This Ain’t No Good Witch: Race and Gender in Roger Egger’s “The Witch”

Hey hi hello yo what’s up? My oh me oh… Ahem. *coughs out Azealia Banks voice*

 

 

Hey, how y’all doing? Hopefully better than the characters in this freaking movie, I’ll tell you that much.

YASSSS NATURE IS BEAUTIFUL AF NOTHING COULD POSSIBLY GO WRONG OUT HEREEE.

 

So I watched The Witch, the movie that the Guardian calls “a tremendously creepy, immersive horror piece”, the movie that Jex Blackmore, national spokesperson of the Satanic Temple, calls “a declaration of feminine independence”, the movie that the director himself Roger Eggers calls “a Puritan’s nightmare, uploaded into the audience’s mind’s eye.

 

Yeah. I watched that. And it was unlike anything I’ve ever seen before.

 

Let me just say for the record that I totally sympathize with any girls, people of color, or especially women of color who lived during the Colonial Era. It must have been way hellish (no pun intended). I mean, imagine having practically every single thing you did be deemed unholy. Even just like, I dunno, existing as a nonwhite person. Or a person with a vagina. Seriously,  you think parents nowadays are bad? Back then, if you even like coughed too hard you had better recite like fourteen Hail Marys or they would deem you bewitched. Yeah man, pretty dire.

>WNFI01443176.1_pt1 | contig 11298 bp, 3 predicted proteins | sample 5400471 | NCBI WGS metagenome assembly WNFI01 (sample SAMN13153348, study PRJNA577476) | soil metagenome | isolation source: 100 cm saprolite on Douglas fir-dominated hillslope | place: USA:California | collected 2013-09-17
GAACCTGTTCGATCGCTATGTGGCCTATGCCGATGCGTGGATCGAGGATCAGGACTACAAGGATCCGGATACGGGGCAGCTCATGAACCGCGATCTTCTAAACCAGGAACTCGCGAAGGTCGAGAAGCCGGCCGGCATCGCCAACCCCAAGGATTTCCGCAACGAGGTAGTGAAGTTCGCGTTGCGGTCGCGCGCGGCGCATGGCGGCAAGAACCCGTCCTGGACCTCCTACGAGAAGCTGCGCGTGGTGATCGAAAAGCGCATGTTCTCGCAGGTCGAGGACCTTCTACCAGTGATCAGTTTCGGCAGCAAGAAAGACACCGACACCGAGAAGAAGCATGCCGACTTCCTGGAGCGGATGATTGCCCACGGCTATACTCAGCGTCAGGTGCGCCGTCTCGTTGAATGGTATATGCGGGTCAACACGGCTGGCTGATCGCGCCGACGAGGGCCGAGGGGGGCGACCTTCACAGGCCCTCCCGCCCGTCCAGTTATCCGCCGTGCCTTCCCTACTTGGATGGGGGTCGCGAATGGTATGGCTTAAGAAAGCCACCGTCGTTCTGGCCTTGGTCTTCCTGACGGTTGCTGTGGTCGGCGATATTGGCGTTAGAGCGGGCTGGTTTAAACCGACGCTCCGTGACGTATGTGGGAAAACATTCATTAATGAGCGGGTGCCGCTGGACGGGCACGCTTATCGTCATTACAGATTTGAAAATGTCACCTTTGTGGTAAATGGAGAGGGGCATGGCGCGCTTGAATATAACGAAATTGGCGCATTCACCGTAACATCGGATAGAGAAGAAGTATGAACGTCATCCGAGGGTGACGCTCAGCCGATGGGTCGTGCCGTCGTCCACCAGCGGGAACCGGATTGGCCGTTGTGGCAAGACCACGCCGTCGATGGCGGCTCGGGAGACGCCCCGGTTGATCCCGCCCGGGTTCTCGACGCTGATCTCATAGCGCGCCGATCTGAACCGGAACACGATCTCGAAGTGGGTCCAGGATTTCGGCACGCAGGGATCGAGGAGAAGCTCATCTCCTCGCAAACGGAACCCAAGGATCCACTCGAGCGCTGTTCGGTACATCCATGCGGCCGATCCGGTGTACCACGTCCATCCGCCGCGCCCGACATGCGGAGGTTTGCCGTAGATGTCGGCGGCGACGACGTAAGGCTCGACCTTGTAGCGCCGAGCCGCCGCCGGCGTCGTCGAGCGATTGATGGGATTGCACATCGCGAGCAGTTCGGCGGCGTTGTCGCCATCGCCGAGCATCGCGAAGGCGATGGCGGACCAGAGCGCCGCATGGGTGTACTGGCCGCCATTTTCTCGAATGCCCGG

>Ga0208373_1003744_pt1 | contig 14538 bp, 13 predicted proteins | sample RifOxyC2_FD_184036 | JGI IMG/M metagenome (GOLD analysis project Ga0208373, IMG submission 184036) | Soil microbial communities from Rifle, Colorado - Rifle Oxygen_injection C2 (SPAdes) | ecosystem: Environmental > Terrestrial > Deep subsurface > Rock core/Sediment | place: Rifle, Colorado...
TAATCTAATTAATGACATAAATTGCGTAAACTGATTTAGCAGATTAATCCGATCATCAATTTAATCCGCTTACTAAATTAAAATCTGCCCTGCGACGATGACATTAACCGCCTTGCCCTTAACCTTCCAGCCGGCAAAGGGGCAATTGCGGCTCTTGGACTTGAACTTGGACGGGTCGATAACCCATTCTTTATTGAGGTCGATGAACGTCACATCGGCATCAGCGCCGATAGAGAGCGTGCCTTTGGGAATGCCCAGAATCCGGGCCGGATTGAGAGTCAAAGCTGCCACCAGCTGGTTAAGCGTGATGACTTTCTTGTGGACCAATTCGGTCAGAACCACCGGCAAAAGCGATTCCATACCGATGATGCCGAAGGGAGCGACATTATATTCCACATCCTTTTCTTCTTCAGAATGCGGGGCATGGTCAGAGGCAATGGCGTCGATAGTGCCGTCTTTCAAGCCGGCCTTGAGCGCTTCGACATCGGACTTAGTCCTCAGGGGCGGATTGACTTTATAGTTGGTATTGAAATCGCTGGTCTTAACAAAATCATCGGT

So what is The Witch about exactly? Let’s see if I can get this right:

 

*clears throat for deep officious narrator voice* Set in the 1600s, the film chronicles an exiled colonial family’s torment by the handsand scaly fingersof a child-stealing, broom-riding, blood-bathing witch! Oh, and there’s like a bit about misogyny or something. And like… a goat… and some blood… and a–a– a goat… So yeah.

 

Good? No? Okay, I’m the worst at explaining. Here, let the director talk a bit. Roger Eggers told NPR exactly what he wanted to convey to audiences:

 

What was really interesting in doing this is to understand what a witch was in the early modern period. The evil witch manifested herself as men’s fears, desires, ambivalences and fantasies about women and female power. And in making this film about Thomasin, I didn’t set out to make a feminist film. But feminism or female empowerment just rises to the top. When you’re dealing with witches, that’s what you’re doing with.

 

So yeah, the film is really about how female sexuality wasand still isas feared as Beelzebub himself. Most people would just watch a bell hooks lecture or read “The Feminine Mystique” to stretch their feminist limbs, but Eggers said ‘You know what? Let me just like kill off some Puritans to make a point.’ Rock on, dude.